Cover photo : ©Abandonednordic
It’s a subject not often addressed but significant in the process of creating images. There are domains where risks have to be assessed, evaluated, and prevented. Taking risks is sometimes necessary, although that encompasses many different aspects, and the stakes are also diverse. It mostly depends on your photo field and where you are on your photography journey.
Low on the scale is the simple risk of failing. It may happen when you’re not able to complete an assignment, when your photos of an event are disappointing or they’re technically or aesthetically of poor quality.
There are multiple reasons: you forgot something crucial, you had technical issues, there was a misunderstanding, or the client is simply not happy with the result. Not all photographers include a satisfaction clause in their contracts. It can even be more insidious: the client may be satisfied with the result, but not you.
It happened that I accepted a job, wondering if I would be able to manage. Initially hired for a standard series of corporate portraits, there were also group shots (4-5 people). No big deal. It’s just a question of organization and preparation. But things became more complicated when, from the group shots, I was supposed to make a montage of all of them in panoramic size. Theoretically, it was possible.
It needed some planning, marks on the floor, consistent lighting, and the use of a 50mm lens that shows the least amount of distortion. The shots were spread over two days in an office. If the shooting itself went well, there was no guarantee that the panoramic group image would turn out satisfactory.
It was stressful, as I kept doubting my retouching skills. It needed more work and time than planned. Even the background needed to be retouched. Although gray, it had some tint variations that needed to be leveled, which meant making precise selections around the people.
Finally, even with a 50mm, some deformations were visible. The distance made it impossible to use a longer lens. I guess that an 80mm would have been a better choice. The final result, although shameful to me, pleased the client, which was the most important. But I felt it was a failure nonetheless.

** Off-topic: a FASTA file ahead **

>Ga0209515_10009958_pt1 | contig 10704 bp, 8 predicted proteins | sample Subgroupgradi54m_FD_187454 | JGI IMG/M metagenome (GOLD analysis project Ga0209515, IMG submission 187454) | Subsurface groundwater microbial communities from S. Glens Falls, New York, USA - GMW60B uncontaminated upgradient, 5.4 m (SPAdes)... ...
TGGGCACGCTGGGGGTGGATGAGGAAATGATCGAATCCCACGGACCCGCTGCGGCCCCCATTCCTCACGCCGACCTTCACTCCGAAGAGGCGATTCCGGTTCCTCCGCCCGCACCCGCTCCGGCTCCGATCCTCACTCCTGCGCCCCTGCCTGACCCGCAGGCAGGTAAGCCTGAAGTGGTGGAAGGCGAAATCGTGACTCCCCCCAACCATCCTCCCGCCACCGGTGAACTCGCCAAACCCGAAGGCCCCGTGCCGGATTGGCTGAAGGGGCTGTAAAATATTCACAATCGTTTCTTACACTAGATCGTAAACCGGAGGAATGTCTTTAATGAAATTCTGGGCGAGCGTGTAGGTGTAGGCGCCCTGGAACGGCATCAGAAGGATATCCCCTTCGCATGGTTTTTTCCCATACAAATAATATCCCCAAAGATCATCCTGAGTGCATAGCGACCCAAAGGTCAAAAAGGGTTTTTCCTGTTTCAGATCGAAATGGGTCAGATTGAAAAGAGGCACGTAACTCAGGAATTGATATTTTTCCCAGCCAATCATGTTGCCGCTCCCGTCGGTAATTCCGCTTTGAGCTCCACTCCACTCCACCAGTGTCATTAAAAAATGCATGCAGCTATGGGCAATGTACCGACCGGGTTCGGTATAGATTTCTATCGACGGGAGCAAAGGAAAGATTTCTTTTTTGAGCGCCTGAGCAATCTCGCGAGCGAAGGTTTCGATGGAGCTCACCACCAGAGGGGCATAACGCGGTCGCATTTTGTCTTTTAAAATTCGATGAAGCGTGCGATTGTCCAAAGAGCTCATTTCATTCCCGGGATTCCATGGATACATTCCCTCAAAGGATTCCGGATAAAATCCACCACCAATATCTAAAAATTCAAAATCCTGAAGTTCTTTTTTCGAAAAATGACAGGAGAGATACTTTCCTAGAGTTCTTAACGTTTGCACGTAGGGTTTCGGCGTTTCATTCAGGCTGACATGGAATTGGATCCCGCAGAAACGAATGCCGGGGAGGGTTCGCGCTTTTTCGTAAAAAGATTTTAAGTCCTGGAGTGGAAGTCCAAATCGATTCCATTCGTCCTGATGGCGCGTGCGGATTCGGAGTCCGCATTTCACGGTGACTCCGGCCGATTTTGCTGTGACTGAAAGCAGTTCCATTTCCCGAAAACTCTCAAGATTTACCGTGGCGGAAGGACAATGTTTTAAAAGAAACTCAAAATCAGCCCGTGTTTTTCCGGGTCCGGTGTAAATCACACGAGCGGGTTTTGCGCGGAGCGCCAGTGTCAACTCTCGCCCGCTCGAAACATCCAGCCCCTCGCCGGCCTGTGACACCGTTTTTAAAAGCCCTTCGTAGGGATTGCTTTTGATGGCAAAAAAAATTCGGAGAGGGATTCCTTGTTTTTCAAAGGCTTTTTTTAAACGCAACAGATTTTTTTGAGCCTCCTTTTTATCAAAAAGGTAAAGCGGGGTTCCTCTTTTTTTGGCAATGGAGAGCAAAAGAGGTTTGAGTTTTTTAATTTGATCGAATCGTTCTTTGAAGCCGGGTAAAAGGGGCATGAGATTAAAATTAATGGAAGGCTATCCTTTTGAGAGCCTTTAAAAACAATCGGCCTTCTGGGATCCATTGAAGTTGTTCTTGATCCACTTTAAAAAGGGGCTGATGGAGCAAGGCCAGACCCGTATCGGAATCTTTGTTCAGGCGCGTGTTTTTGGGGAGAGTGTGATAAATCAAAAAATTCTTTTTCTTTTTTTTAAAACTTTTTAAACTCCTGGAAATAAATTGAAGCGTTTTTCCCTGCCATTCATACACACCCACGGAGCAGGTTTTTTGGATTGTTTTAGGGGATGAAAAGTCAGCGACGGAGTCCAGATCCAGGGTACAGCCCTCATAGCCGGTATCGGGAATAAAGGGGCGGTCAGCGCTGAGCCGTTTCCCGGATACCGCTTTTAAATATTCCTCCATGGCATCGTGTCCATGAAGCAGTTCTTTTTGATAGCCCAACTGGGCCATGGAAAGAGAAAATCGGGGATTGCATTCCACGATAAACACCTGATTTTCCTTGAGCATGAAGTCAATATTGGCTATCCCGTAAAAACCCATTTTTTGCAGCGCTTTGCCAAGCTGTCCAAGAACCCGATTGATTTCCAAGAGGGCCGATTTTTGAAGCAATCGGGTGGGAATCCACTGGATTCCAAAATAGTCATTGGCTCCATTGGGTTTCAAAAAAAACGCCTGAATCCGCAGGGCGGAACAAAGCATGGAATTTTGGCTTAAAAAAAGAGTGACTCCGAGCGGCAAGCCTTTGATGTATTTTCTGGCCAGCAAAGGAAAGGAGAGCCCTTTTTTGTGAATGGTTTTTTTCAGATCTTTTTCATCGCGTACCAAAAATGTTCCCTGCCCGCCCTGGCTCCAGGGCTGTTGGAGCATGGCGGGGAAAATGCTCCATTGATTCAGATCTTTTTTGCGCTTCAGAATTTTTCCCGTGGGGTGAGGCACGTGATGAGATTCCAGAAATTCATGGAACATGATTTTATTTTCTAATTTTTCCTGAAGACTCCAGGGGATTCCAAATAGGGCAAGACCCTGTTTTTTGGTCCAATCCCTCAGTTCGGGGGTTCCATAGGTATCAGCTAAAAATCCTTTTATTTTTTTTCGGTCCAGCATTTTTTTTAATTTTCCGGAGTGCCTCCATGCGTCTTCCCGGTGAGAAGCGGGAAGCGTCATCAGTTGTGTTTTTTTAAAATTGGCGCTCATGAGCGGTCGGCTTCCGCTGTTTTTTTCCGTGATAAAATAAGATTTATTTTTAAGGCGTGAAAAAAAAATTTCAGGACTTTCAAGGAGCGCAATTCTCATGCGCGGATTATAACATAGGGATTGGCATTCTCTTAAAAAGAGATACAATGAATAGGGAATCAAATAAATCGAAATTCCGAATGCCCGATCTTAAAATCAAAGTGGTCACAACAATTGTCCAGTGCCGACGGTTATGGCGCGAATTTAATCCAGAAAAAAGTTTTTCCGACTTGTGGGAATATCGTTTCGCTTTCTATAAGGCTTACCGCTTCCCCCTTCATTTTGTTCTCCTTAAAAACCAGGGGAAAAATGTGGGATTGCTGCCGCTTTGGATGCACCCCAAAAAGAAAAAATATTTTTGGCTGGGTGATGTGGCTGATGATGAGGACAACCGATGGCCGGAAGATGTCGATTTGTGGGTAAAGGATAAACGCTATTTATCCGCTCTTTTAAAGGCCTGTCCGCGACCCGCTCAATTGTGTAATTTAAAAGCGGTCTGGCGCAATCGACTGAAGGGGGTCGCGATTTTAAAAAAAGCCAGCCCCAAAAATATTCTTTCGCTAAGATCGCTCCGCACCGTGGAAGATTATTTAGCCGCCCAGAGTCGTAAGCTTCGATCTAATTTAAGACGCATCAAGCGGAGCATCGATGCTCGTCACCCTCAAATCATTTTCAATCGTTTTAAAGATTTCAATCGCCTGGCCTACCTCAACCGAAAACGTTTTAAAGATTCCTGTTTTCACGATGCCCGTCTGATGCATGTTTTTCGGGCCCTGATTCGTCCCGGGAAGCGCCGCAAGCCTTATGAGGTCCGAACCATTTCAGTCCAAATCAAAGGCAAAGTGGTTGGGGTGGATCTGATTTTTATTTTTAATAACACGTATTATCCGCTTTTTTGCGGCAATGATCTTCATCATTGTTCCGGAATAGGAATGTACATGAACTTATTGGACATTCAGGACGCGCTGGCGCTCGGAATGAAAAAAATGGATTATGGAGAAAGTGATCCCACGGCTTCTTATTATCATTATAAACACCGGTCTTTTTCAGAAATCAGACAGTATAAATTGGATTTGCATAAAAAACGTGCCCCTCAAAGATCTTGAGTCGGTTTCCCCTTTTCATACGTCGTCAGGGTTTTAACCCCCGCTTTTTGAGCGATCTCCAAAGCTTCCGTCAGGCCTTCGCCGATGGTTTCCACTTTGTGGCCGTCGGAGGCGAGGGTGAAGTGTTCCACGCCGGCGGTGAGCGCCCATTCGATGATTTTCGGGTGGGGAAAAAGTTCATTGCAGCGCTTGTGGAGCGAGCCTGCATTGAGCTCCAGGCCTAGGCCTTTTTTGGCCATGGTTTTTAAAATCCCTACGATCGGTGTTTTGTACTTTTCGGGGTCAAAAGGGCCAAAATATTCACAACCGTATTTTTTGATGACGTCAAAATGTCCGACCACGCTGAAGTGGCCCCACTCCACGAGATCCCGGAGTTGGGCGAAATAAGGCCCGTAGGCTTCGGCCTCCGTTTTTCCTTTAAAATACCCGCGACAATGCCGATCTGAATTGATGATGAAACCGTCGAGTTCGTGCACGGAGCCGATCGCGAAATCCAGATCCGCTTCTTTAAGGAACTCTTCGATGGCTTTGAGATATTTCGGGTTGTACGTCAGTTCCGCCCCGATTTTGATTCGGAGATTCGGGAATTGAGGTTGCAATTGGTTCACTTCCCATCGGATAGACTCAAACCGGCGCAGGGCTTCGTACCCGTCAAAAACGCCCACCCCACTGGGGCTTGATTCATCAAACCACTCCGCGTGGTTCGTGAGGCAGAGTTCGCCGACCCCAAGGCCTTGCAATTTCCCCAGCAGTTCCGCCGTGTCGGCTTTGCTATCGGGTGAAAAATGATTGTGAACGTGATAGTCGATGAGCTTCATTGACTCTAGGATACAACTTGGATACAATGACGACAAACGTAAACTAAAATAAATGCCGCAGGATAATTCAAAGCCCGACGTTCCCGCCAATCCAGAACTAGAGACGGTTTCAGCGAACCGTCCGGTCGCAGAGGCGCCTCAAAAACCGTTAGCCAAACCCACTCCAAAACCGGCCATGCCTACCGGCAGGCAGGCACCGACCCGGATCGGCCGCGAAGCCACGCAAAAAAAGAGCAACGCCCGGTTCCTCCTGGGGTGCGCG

The risk here is not overcoming this fear and losing some self-confidence. Knowing our own boundaries allows us to grow inside them before we push them.
So you have to be prepared. In all meanings. Mentally and technically.
Don’t rely on luck alone. Ewan Lebourdais, a prominent navy photographer who obtained the official title of Peintre de la Marine in the French Navy, remembers that he wasn’t entirely familiar with the use of his newly acquired 600mm f/4 when he accidentally encountered a returning nuclear submarine off the shores of Ouessant Island. Even if it allowed him to win the Nikon Photo of the Month, he humbly confesses that it was only “beginners’ luck,” mostly because it was difficult for him to reproduce it afterwards, only thanks to hard and long work, in order to progress by improving the techniques.
To this end, it’s crucial to keep improvisation at its lowest level. Try to get the most information you can find about what you intend to photograph. If it’s a wedding, check the venue a few days ahead. Try to figure out if you need a flash, a tele lens, a wide angle, if you’re authorized to bring a tripod, etc.
If you plan a landscape trip or an urban tour, use applications such as Sun Position Sunrise & Sunset, SunCalc, or SunOnTrack to determine the sun’s orientation at the time of the shooting, as well as weather forecast applications or websites as exhaustive as Windyty.
And, as the gear doesn’t (yet) magically perform, you might need some training prior to a shooting. That’s the moment when a comparison between photography and sport or music becomes relevant.
When Your Gear Is at Risk
Now, there are domains where your equipment might be at risk. And I’m not talking about getting some drops of champagne during a wedding party.
Natural elements are, by far, the biggest issue. In nautical photography, for example, the salty water shows no mercy, even to the sturdiest gear.
Ewan Lebourdais remembers very well when, on board a light inflatable boat, along with a group of Navy commandos (the equivalent of a Seal Team), he documented an assault against a bigger ship. While the soldiers were climbing to its deck, their boat was swept by huge waves that submerged them regularly. The Nikon D5 didn’t die on the spot, but corrosion finally killed it three weeks later. Fun fact: the operations happened during a night so dark that Ewan had to shoot at ISO 100,000.
So, in such circumstances, it’s safer to use extra protection, such as an underwater housing or case, even if you don’t plan to dive. Motorsport photographers know this very well and don’t hesitate to spend a few coins on an investment that can save the day.